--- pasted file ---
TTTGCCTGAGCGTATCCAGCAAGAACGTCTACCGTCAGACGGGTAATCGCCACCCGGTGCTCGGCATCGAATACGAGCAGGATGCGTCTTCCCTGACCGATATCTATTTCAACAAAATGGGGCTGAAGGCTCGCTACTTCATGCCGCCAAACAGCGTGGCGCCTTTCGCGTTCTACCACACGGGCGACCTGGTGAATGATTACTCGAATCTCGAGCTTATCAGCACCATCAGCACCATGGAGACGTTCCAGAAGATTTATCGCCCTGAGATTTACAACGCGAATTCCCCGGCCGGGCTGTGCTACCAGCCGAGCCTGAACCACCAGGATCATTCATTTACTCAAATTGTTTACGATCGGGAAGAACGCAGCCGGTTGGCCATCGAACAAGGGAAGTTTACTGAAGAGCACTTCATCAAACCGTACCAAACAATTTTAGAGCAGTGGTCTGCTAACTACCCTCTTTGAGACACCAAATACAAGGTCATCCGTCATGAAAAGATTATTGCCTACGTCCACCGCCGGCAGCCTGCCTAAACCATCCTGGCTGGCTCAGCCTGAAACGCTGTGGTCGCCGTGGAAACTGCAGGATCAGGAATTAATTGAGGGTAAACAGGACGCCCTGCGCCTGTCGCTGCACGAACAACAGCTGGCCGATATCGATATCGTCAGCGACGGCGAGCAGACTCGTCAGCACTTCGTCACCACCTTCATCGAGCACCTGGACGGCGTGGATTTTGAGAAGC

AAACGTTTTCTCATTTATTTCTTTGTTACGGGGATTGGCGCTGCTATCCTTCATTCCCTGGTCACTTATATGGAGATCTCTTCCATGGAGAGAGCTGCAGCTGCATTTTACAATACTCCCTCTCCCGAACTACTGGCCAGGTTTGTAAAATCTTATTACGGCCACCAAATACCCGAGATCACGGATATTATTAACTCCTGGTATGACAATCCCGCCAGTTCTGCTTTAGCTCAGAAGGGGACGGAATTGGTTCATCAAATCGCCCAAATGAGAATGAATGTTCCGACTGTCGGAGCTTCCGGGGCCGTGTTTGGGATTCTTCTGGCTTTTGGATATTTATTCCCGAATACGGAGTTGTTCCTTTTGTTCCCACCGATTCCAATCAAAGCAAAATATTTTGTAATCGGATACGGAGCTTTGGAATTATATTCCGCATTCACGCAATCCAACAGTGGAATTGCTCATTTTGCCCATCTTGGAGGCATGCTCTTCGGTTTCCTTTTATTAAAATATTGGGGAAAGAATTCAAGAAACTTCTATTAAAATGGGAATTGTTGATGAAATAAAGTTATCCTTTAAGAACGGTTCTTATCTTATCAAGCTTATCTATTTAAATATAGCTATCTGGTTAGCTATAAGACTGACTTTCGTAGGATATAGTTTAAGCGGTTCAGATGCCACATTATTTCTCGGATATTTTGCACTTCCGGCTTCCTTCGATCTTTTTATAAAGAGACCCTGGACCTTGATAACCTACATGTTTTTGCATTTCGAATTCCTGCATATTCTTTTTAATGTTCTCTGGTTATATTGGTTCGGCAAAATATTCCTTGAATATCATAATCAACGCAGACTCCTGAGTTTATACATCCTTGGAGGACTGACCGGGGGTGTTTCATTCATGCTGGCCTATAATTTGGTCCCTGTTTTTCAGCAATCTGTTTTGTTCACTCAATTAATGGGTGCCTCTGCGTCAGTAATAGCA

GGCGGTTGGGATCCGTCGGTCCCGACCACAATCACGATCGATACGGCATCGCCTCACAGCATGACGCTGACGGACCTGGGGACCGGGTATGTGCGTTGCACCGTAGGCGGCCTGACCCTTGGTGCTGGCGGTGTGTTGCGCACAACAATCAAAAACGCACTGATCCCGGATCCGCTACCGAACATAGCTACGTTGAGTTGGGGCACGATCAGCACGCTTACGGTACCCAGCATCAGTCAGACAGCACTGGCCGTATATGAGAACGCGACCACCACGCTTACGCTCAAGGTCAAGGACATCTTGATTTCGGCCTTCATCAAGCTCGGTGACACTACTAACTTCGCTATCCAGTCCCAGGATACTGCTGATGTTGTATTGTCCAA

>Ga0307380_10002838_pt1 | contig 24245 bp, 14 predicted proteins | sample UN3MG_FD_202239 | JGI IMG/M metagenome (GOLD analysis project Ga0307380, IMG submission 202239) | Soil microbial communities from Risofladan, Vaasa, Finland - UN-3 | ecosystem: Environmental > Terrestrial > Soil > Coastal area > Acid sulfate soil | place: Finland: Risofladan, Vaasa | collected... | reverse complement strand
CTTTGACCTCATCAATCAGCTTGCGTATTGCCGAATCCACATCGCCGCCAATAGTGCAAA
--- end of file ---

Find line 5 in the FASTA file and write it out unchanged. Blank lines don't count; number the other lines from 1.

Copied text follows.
CTTTGACCTCATCAATCAGCTTGCGTATTGCCGAATCCACATCGCCGCCAATAGTGCAAA